Monday, 25 November 2019

Machiavelli and Nietzsche

According to Isaiah Berlin, Machiavelli composed his political works with the conviction that the ultimate values often contradict each other—that a harmony between ultimate values (such as political values and ethical values) cannot be achieved. In this sense, a connection can be drawn between Machiavelli and Nietzsche; the latter has, in his works, forcefully questioned the disharmony between ultimate values. Nietzsche notes that the conflict between political and moral values is a fact recorded by history and on this basis he establishes his ethics of the soul.

Here’s an excerpt from Berlin’s essay, “The Originality of Machiavelli”:

“What has been shown by Machiavelli, who is often (like Nietzsche) congratulated for tearing off hypocritical masks, brutally revealing the truth, and so on, is not that men profess one thing and do another (although no doubt he shows this too) but that when they assume that the two ideals are compatible, or perhaps are even one and the same ideal, and do not allow this assumption to be questioned, they are guilty of bad faith (as the existentialists call it, or of 'false consciousness’, to use a Marxist formula) which their actual behavior exhibits. Machiavelli calls the bluff not just of official morality—the hypocrisies of ordinary life—but of one of the foundations of the central Western philosophical tradition, the belief in the ultimate compatibility of all genuine values. His own withers are unwrung. He has made his choice. He seems wholly unworried by, indeed scarcely aware of, parting company with traditional Western morality.”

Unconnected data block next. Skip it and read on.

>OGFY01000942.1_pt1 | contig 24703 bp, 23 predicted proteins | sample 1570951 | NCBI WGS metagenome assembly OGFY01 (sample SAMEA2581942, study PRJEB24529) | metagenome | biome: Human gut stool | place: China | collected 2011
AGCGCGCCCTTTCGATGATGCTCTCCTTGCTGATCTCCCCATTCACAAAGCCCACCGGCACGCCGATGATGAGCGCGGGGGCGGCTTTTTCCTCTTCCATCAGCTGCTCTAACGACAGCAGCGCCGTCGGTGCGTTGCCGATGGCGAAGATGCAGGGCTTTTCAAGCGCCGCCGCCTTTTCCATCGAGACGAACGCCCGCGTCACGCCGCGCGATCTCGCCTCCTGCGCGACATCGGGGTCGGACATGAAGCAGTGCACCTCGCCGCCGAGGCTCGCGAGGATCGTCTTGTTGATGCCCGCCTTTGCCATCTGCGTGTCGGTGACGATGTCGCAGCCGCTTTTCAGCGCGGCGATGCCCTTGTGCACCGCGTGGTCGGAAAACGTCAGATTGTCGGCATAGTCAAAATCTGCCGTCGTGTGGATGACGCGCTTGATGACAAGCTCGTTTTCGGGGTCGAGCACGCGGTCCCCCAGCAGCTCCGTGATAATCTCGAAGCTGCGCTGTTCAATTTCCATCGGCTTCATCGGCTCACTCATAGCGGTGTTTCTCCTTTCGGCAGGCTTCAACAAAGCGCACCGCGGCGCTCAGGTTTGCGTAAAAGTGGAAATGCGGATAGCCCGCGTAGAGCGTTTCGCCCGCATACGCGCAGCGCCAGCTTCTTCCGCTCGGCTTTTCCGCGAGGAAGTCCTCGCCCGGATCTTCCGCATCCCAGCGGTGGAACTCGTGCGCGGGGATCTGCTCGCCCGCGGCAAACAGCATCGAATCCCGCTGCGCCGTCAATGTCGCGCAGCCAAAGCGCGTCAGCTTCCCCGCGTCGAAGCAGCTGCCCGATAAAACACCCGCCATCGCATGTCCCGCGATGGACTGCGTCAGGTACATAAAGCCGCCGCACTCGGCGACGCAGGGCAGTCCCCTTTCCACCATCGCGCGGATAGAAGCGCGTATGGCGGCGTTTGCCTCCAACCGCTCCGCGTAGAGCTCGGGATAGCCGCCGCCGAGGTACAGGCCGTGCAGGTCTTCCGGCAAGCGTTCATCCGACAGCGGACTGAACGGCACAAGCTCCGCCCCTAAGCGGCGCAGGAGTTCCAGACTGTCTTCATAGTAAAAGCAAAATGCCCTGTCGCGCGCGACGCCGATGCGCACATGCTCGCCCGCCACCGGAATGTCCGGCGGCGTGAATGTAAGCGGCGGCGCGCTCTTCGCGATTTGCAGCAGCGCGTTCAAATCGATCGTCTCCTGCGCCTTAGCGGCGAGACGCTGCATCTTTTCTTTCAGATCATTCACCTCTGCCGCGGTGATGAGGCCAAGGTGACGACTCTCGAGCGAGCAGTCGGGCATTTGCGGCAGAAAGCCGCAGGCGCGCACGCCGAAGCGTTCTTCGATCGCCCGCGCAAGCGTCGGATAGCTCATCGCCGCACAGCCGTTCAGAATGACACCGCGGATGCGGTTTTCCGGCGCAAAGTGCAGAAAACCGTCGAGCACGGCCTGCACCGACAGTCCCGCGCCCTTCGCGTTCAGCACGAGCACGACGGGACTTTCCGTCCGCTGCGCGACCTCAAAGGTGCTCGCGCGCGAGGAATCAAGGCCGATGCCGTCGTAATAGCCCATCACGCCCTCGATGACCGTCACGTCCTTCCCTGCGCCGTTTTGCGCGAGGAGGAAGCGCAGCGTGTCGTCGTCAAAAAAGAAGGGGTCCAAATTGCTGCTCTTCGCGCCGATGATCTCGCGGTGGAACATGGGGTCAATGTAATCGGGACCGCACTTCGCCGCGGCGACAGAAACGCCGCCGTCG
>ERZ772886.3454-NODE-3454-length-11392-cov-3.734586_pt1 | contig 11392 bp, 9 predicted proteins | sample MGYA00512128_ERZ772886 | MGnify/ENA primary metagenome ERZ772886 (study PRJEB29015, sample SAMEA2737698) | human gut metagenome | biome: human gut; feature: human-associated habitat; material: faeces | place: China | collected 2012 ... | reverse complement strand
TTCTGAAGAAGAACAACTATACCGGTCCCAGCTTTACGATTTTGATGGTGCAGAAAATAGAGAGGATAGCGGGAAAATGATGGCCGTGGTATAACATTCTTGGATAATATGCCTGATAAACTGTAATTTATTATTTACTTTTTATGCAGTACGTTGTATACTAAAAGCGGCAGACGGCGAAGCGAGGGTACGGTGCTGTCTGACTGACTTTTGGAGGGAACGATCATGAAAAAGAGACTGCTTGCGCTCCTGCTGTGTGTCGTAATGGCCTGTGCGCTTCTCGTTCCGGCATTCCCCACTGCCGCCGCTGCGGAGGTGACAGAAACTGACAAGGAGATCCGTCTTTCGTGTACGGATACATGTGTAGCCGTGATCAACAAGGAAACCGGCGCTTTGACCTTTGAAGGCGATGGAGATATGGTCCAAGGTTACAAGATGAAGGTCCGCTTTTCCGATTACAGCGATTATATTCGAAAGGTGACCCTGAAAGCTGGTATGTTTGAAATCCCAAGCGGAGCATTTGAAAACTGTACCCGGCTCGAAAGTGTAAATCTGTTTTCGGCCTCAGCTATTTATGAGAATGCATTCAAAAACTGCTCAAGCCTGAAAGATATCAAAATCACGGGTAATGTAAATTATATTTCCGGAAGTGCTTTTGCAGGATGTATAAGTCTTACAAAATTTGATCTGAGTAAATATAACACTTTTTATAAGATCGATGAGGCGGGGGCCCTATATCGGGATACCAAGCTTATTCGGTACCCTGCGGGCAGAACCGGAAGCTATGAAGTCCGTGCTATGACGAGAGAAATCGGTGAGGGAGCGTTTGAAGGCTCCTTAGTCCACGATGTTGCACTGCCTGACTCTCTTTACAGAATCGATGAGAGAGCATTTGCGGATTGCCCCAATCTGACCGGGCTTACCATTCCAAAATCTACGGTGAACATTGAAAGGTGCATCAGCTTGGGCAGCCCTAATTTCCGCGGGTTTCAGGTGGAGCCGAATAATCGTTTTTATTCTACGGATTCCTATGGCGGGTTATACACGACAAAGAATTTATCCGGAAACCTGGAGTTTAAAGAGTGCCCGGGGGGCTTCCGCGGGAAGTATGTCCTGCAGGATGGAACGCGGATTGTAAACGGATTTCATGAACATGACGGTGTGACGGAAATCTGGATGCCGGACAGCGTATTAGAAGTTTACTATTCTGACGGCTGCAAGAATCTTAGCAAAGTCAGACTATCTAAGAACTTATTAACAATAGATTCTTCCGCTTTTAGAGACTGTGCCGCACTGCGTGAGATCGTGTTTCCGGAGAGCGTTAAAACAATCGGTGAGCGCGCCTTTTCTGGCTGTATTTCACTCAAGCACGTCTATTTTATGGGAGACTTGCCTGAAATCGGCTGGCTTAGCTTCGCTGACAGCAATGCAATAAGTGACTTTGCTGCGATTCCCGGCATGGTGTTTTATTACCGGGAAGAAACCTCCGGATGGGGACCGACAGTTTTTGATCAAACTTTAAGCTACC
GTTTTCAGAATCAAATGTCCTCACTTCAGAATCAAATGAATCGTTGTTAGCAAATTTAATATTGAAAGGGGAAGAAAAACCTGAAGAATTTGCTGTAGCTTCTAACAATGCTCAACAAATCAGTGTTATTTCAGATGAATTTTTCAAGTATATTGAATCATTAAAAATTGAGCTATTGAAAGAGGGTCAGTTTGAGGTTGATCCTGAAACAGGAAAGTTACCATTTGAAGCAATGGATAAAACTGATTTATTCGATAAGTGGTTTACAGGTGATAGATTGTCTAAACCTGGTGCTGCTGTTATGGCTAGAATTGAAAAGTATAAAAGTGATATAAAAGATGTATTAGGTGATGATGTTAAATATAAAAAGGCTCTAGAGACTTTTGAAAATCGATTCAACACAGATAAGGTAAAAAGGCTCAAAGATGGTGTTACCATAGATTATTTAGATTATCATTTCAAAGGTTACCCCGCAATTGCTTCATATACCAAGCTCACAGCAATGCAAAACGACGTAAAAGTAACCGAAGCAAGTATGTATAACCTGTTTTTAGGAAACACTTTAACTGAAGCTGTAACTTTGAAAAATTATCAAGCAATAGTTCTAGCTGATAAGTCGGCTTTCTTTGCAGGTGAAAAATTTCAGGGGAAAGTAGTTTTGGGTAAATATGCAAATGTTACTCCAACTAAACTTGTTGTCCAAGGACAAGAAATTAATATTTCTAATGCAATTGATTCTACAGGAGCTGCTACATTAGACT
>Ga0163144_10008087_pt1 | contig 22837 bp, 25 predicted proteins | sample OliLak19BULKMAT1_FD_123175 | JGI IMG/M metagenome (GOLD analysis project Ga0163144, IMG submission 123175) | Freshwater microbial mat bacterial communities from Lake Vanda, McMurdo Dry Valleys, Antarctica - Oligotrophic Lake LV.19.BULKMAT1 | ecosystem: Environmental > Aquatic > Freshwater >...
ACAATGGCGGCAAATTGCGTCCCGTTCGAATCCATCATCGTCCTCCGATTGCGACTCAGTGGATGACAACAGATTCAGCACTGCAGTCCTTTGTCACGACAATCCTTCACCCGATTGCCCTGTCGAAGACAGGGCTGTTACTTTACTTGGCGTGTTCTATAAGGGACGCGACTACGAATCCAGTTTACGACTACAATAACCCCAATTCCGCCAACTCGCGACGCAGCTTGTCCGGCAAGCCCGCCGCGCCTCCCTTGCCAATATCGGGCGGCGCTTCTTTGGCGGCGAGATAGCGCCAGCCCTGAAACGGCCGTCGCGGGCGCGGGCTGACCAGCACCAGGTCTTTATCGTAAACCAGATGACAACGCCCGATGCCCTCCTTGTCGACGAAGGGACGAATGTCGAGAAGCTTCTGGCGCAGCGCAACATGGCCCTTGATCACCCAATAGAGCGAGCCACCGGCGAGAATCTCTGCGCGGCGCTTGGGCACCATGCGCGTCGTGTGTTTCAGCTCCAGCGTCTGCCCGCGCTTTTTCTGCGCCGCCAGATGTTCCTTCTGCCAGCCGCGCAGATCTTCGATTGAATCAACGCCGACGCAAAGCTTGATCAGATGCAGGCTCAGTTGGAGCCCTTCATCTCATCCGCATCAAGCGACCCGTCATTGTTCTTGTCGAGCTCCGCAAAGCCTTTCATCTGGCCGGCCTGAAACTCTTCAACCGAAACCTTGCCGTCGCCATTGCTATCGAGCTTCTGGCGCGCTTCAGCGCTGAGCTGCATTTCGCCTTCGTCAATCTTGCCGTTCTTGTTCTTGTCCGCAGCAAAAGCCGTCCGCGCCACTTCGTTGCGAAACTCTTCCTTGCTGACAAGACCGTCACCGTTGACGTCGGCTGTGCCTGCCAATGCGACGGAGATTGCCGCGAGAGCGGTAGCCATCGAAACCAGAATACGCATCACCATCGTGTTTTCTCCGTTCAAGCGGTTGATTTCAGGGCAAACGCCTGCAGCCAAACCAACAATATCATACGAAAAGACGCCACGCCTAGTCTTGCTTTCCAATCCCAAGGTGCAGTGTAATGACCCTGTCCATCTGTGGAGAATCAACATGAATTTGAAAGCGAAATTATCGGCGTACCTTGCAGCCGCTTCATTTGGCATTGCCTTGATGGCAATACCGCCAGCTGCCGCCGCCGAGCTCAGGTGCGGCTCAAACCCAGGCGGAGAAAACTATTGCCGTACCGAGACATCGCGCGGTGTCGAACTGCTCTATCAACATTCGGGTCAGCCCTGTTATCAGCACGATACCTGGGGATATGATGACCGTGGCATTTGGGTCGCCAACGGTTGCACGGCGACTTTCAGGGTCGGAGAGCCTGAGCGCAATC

In another passage, Berlin notes: “Machiavelli’s cardinal achievement is his uncovering of an insoluble dilemma, the planting of a permanent question mark in the path of posterity. It stems from his de facto recognition that ends equally ultimate, equally sacred, may contradict each other, that entire systems of value may come into collision without possibility of rational arbitration, and that not merely in exceptional circumstances, as a result of abnormality or accident or error—the clash of Antigone and Creon or in the story of Tristan—but (this was surely new) as part of the normal human situation.”

No comments: